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State legislators should back off trying to run NCHSAA

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By Earl Vaughan Jr.

Whenever I hear a legislative body wants to get involved with high school athletics, I think of stories I’ve heard over the years about small children who accidentally stumble onto paint while their parents aren’t around.

The knowing adults, who represent people who deal with high school sports on a regular basis and know what the real problems are, wander into the room where the child is with the paint and are greeted by the horror of someone who doesn’t really understand what they are doing and has wreaked total havoc on the home’s interior.

I write this as we hear reports coming out of Raleigh that a small but noisy group of state legislators has decided it’s time for the folks in government to force their will on how the N.C. High School Athletic Association in Chapel Hill oversees sports competition at the 421 schools that are voluntary members of the organization.

The legislators seem to think the NCHSAA is sitting on a pile of cash higher than Clingman’s Dome in the Great Smokies and that it’s time they do something about it.

Let’s all just pray somebody gets them back to their senses before the adult versions of that kid with the paint turn high school sports into a painting the late Jackson Pollock wouldn’t recognize.

When I have questions about high school athletics and how to deal with them, I like to turn to experts. In other words, anybody but state legislators. The first person who came to my mind was Dr. William Harrison, who I’ve known and had the pleasure to work with a good portion of my nearly 50 years as a journalist.

Folks around Cumberland County will remember him best as the principal at Terry Sanford High School and former superintendent of the county school system.

He also served as superintendent of Orange and Hoke counties, and was the chairman of the state board of education from 2009-13.

Harrison twice served as president of the NCHSAA, so he knows well how it works, both as its head and as someone who was involved with it as an educator.

Most of the time when the legislature tries to get involved with running the NCHSAA it’s because someone somewhere in North Carolina is upset with a difficult decision that NCHSAA has made and tries to get their local legislative delegation to deal with it.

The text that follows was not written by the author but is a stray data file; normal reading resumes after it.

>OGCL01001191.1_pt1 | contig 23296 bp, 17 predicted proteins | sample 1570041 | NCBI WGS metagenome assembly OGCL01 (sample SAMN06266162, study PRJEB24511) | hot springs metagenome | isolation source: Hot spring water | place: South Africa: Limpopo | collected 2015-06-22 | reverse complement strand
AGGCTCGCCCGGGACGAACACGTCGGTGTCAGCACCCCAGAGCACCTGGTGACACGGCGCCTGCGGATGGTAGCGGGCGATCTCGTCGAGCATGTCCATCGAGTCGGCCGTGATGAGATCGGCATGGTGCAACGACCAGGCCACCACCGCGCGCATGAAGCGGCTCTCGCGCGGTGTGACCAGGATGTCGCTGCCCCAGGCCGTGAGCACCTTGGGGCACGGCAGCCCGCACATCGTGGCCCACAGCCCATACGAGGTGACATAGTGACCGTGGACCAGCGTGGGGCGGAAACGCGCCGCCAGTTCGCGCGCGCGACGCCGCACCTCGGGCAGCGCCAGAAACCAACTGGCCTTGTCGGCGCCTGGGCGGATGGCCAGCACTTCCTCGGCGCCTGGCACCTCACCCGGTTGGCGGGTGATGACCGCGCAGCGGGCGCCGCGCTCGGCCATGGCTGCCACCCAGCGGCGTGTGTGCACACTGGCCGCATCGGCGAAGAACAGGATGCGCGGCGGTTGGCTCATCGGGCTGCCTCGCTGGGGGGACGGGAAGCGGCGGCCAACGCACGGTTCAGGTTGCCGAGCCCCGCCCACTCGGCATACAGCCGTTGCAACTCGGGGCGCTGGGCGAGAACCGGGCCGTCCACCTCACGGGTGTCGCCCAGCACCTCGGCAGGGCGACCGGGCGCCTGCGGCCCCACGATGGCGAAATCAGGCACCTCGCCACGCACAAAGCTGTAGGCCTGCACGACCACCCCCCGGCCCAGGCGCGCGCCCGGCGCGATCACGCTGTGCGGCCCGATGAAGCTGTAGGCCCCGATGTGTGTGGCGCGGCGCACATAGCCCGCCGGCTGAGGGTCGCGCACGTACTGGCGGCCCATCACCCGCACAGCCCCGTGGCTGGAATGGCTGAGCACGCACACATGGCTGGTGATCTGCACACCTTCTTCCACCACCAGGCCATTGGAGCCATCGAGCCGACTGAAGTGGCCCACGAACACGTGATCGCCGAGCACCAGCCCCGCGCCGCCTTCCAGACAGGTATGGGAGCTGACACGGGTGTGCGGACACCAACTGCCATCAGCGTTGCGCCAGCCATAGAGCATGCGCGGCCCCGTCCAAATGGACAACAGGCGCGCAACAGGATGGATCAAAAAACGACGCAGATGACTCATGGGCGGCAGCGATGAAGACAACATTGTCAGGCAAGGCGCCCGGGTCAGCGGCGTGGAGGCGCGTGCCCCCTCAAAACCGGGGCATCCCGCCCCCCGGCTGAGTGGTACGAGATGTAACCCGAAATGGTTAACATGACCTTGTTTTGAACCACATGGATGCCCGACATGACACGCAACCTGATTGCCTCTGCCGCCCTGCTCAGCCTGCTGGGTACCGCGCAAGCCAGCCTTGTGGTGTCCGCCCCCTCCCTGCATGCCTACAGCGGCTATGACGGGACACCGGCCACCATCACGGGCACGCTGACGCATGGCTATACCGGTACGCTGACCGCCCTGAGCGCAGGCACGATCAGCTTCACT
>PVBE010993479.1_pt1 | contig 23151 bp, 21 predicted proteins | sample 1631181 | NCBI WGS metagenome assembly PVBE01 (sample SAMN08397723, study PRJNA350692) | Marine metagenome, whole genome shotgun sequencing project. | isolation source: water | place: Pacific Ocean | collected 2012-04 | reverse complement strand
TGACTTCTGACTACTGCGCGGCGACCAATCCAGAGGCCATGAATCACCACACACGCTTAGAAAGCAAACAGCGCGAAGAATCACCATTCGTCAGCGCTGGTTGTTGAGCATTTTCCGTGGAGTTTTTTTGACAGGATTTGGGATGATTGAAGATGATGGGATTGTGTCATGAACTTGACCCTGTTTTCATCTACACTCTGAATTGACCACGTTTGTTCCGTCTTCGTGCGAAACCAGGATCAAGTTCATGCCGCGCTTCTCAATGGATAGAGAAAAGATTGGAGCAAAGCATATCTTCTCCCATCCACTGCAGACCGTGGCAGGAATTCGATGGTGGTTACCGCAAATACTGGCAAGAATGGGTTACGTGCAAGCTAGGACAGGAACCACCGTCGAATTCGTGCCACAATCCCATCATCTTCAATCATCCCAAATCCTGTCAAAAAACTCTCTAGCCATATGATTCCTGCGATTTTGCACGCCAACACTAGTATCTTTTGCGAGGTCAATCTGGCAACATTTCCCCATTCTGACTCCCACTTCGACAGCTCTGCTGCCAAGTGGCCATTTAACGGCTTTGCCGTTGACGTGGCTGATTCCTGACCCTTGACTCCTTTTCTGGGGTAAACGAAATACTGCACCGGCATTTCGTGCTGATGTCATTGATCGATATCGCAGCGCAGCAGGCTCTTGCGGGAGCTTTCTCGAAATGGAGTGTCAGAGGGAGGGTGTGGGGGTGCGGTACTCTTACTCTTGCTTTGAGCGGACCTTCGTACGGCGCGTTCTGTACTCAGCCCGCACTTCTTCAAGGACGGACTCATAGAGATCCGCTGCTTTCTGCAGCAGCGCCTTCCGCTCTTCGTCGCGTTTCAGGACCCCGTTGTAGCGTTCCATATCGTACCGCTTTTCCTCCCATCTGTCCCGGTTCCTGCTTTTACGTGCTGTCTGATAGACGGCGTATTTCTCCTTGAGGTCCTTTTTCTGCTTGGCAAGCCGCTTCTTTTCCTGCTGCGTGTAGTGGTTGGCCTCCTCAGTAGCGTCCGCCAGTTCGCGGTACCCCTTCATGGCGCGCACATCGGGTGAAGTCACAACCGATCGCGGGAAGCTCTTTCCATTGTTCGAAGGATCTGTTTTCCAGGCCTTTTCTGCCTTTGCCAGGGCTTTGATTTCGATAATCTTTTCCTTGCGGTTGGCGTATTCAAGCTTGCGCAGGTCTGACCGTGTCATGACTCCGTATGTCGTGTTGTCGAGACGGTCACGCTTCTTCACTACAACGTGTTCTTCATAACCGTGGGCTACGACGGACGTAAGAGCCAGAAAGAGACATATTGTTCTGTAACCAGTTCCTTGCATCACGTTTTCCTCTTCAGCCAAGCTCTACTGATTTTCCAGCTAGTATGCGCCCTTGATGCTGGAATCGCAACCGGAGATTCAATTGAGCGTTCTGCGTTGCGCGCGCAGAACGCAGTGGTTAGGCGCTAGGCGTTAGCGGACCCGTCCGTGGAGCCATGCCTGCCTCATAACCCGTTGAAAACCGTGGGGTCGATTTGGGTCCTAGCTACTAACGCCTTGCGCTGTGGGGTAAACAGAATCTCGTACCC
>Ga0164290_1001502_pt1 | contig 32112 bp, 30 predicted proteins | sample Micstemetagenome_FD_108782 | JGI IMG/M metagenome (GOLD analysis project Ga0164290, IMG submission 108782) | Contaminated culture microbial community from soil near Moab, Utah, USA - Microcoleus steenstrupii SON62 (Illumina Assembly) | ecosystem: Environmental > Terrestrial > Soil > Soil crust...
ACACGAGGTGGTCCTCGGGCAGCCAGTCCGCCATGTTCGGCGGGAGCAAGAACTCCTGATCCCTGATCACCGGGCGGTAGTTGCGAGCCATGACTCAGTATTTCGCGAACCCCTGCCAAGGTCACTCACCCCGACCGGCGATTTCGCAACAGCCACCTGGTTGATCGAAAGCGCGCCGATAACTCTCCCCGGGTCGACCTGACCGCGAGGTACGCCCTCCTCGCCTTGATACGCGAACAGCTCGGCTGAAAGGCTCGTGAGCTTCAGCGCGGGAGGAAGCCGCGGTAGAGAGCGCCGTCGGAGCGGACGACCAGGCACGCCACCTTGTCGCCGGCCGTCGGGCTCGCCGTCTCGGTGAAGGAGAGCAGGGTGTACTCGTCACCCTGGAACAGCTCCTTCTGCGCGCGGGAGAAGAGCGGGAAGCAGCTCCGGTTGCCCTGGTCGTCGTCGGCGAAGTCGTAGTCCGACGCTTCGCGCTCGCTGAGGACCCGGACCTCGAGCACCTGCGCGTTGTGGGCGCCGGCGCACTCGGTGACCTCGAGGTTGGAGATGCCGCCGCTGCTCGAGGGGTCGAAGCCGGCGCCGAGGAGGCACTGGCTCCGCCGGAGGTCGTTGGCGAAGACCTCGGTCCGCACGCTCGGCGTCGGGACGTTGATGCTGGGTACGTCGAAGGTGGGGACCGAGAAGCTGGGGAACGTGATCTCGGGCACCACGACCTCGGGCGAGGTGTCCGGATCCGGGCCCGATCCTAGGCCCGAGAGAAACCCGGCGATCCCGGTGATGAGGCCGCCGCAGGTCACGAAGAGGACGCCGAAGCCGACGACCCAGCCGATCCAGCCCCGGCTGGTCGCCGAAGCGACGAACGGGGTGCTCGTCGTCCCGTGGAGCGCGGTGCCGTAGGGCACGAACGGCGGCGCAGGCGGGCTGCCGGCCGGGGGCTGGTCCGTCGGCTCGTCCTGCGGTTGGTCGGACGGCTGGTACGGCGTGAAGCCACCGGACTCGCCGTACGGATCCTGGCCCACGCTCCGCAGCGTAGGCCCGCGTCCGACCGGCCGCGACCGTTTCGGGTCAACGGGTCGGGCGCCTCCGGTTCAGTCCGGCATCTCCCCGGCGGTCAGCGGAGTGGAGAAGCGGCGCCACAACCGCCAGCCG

“It’s unfortunate that every decision they (NCHSAA) make can’t please everybody,’’ Harrison said.

The problem, Harrison said, is the NCHSAA has to take a statewide view of problems and can’t afford to focus on what upsets a single community, a single school system or handful of systems.

“Unfortunately, there are too many people who can’t look beyond their situation,’’ Harrison said. “We need to do that.’’

The Charlotte Observer recently reported that the net assets of the NCHSAA are $40 million and have doubled in the last 10 years.

That is certainly a lot of money but put it in perspective. The Cumberland County Hospital system ranked as the 70th largest business in North Carolina in 2020 according to zippia.com. And its assets are nearly 20 times the NCHSAA’s.

Harrison notes that one major difference between the NCHSAA and the richest bank accounts in the state is that the NCHSAA gives money back to the schools. Last December, in trying to help schools deal with money they’ve lost during the pandemic, the NCHSAA voted to begin distributing $4 million to its membership.

The funds came from the NCHSAA Endowment, a vision of the late Charlie Adams that was created specifically for times like we are experiencing now. “That endowment began with the hope and vision that we would never have to pay for play in North Carolina like they have in other states,’’ Harrison said.

Whenever someone said to Harrison that the NCHSAA needs someone to look over its shoulder and second guess decisions, Harrison quickly advises them otherwise. The reasons are simple. The NCHSAA is not some faceless group in a windowless office in Chapel Hill. The NCHSAA consists of the people who work in the schools: the principals, athletic directors and coaches who are chosen by the membership to serve on the Board of Directors that makes all the major decisions on how money is spent.

There are also affiliate members on the board who offer advice and guidance and are in the room when those money decisions are made. They represent a variety of groups, including the state’s officials, athletic directors, high school coaches, the N.C. School Board Association and the N.C. Department of Public Instruction.

Harrison said it’s a common misconception that Tucker and the office staff of about 20 people are calling all the shots, but the board has the control and that is where it will remain.

He hopes the state legislators will soon realize that and get out of the business of trying to run the NCHSAA and instead focus on things that really need their best efforts.

As he put it, they need to focus on the big stuff and leave this alone.

For one thing, he said, they should put their attention on the long-running Leandro case involving public education. “They need to develop a long-term plan to implement those recommendations and get our schools back on the right track,’’ Harrison said.

“I think there is a whole lot they have to pay attention to that will have a greater impact than their getting involved with the high school athletic association.’’


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